Mexican Teachers Fight for Union Reform and Quality Public Education

On a balmy late May evening in Oaxaca, Mexico, tourists sipped and supped at the sidewalk tables ringing the zocalo, or main plaza. Vendors hawked their wares from small tables and roamed the square with bouquets of inflatable superheroes and rainbow plastic hearts.

“El maestro luchando también está enseñando,” the teachers chanted.-“A teacher in struggle is also teaching.”

Tents, tarps, and makeshift kitchens surrounded the square too, and spilled into several nearby blocks. They belonged to members of Section 22 of the Coordinadora Nacional de Trabajadores en la Educación (CNTE), a democratic reform caucus of 250,000 members inside the national teachers union. The teachers’ encampment, or plantón, was part of a wave of actions being carried out across Mexico by tens of thousands of rank-and-file CNTE activists.


Teachers left their classrooms to use plantones, marches, and civil disobedience to pressure the federal and state governments.

One day, more than 80,000 of them marched on the presidential residence. Two days later, they occupied all of the Mexico City tollbooths and distributed information to commuters as they let them through for free. Yet another day, several thousand teachers blockaded the Mexican stock exchange.

They were fighting to democratize their union, their education system, and ultimately, their country. They wanted the government of President Vicente Fox to allocate sufficient resources for education. They demanded free school breakfasts and school supplies for all students. They opposed the impending privatization of public education, electricity, and social security. Their demands reflected the needs of all of Mexico’s poor and marginalized communities-not just those of the teachers and students.

“CNTE and the teachers understand we have an important role to play in the defense of our national sovereignty,” said CNTE Section 22 General Secretary Alejandro Leal Díaz. “Our fight is the fight for all workers’ rights and benefits-education, housing, work, liberty.”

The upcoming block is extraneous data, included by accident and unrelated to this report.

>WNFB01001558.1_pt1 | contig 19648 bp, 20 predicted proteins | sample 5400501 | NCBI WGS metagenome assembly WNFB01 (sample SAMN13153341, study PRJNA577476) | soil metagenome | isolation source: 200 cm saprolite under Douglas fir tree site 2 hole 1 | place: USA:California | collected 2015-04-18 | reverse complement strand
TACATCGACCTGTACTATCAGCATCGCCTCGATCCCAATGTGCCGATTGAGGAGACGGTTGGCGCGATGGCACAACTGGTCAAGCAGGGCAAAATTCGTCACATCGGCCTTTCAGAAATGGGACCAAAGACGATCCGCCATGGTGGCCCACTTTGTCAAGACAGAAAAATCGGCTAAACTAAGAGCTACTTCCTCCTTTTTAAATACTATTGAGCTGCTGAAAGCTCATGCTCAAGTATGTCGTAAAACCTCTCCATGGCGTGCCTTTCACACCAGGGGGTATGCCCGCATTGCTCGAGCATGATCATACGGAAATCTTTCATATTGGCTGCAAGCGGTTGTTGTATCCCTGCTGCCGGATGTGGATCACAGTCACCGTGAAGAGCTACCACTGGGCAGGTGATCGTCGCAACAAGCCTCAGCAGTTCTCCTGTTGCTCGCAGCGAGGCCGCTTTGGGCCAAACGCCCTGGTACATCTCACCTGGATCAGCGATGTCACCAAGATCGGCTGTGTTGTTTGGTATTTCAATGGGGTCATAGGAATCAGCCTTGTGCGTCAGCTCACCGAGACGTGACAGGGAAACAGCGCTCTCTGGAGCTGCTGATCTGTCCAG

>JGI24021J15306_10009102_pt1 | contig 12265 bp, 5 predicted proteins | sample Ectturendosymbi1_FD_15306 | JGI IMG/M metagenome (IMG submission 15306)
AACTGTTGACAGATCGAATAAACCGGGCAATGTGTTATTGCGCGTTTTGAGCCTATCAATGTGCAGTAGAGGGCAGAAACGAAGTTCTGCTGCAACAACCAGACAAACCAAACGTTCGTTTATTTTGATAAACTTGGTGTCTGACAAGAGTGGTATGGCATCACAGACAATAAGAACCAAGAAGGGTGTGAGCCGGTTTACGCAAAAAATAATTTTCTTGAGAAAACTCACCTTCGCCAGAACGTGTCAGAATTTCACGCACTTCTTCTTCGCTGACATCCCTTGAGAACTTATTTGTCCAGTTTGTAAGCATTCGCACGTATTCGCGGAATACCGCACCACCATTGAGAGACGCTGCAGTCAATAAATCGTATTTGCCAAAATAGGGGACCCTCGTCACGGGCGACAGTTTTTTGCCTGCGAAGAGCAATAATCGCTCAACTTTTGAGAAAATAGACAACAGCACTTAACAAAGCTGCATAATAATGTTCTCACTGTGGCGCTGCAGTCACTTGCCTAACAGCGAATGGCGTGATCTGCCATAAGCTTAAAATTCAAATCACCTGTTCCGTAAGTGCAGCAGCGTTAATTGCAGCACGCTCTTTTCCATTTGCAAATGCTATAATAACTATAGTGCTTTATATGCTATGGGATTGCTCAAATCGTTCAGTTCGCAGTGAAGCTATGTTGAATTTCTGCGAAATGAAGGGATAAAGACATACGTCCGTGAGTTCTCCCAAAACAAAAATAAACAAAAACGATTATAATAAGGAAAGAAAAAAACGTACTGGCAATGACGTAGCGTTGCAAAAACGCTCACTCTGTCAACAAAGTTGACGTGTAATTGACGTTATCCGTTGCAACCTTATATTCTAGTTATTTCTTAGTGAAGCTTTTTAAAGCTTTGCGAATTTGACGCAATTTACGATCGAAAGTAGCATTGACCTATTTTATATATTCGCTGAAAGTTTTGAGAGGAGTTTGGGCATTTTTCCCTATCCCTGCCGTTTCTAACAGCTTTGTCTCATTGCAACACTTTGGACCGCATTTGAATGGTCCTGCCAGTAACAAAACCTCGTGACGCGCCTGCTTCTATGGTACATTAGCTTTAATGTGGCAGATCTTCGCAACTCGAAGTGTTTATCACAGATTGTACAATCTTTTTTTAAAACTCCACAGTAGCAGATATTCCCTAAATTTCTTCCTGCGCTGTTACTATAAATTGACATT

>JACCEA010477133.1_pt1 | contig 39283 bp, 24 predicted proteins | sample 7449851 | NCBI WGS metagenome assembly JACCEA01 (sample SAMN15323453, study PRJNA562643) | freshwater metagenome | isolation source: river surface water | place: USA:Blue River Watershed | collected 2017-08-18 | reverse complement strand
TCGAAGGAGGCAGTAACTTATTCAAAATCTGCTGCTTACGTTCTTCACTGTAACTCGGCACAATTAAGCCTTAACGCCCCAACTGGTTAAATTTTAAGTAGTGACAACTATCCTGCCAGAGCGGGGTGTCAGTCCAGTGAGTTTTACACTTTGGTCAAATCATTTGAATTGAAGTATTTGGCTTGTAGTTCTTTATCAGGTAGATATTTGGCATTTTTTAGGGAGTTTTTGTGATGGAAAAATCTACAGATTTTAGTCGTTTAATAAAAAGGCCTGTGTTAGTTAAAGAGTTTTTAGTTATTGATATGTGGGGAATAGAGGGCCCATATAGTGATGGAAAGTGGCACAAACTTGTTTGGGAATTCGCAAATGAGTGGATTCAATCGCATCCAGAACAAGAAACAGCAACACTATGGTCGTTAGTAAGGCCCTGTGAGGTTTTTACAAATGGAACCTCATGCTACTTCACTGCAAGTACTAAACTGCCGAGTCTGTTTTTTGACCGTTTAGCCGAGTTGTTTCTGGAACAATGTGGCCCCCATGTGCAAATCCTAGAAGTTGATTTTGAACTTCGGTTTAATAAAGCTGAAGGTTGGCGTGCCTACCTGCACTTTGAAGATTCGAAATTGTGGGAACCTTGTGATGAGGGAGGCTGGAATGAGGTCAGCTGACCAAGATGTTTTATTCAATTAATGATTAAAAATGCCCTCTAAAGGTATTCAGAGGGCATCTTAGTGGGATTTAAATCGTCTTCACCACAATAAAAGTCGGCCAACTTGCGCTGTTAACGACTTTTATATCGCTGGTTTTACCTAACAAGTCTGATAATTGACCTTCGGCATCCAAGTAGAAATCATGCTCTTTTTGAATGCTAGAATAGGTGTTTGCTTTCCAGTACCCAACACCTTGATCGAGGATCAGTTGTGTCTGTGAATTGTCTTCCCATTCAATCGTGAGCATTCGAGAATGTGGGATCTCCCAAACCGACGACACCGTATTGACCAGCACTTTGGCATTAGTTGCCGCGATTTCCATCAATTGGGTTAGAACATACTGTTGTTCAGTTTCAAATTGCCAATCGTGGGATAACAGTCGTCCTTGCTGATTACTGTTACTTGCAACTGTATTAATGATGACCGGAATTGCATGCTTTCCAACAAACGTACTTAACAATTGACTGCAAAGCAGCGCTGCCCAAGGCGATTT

In the streets, CNTE activists chant, “El maestro luchando también está enseñando”-“A teacher in struggle is also teaching.” This sentiment has inspired their struggle since 1979, when reformers within the national teachers’union, Sindicato Nacional de Trabajadores en Educación (SNTE), founded the CNTE. The 1.4 million-member SNTE is the largest union in Latin America.

Founded in 1943 by the Institutional Revolutionary Party (PRI) that ruled Mexico for more than 70 years, SNTE was “born charro,” said Leal Díaz-charro being a put-down best translated as “sell-out” or “kiss-ass.”

CNTE activists accuse the SNTE leadership of stealing millions in teacher union dues and of assassinating over 100 CNTE activists.



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CNTE’s structure reflects its commitment to democracy. An assembly of elected delegates is its highest authority, explained Section 22 committee member Antunio Rangel Moreno.

Sometimes this means decision-making meetings can last far into the night. Sometimes it means big mobilizations can happen quickly.

Section 22 decided to do the planton at a meeting on May 3-and was on the ground with it by May 19. By the end of the three-week action, more than a third of Oaxaca’s 60,000-plus teachers participated.

Plantonistas from the Isthmus of Tehuantepec, one of Mexico’s poorest regions, let out a torrent of reasons for being there. Schools and families are crippled by poverty, lacking food, clothes, books, pencils, and decent buildings.


Under the “quality schools” program, one of the privatization schemes proposed by the Fox government, investments from parents and businesses would bolster public schools. Jeremias Chiañas, who works near the Isthmus’ main city of Juchitan, scoffed at the notion.

“You can’t have ‘quality schools’ where there’s hunger, where there’s no money,” he says. The program would only deepen the gap between rich and poor, he says.

The official union has done little to resist the Fox policies, according to Díaz. “SNTE has supported the interests of the state in privatization,” he said.

To register their disgust, a group of activists from the plantón in Mexico City took over SNTE’s national headquarters by driving a truck into the building May 15. They remain there to this day, claiming they will keep the building until December when SNTE holds its national union elections.

CNTE lifted its Mexico City encampment on June 10, even though it hadn’t received the response it wanted from either the official union or the government.

“This is a battle,” Leal Díaz said. “The war goes on. For us it is important to be saying to society that the present economic policies aren’t right. We can teach by being in the streets.”

Marcy Rein works for the International Longshore and Warehouse Union. An earlier version of this story appeared in the ILWU’s newspaper, The Dispatcher. Jill Freidberg is currently producing a documentary about the CNTE. For a screening of the film, contact Freidberg at 206/851-6785.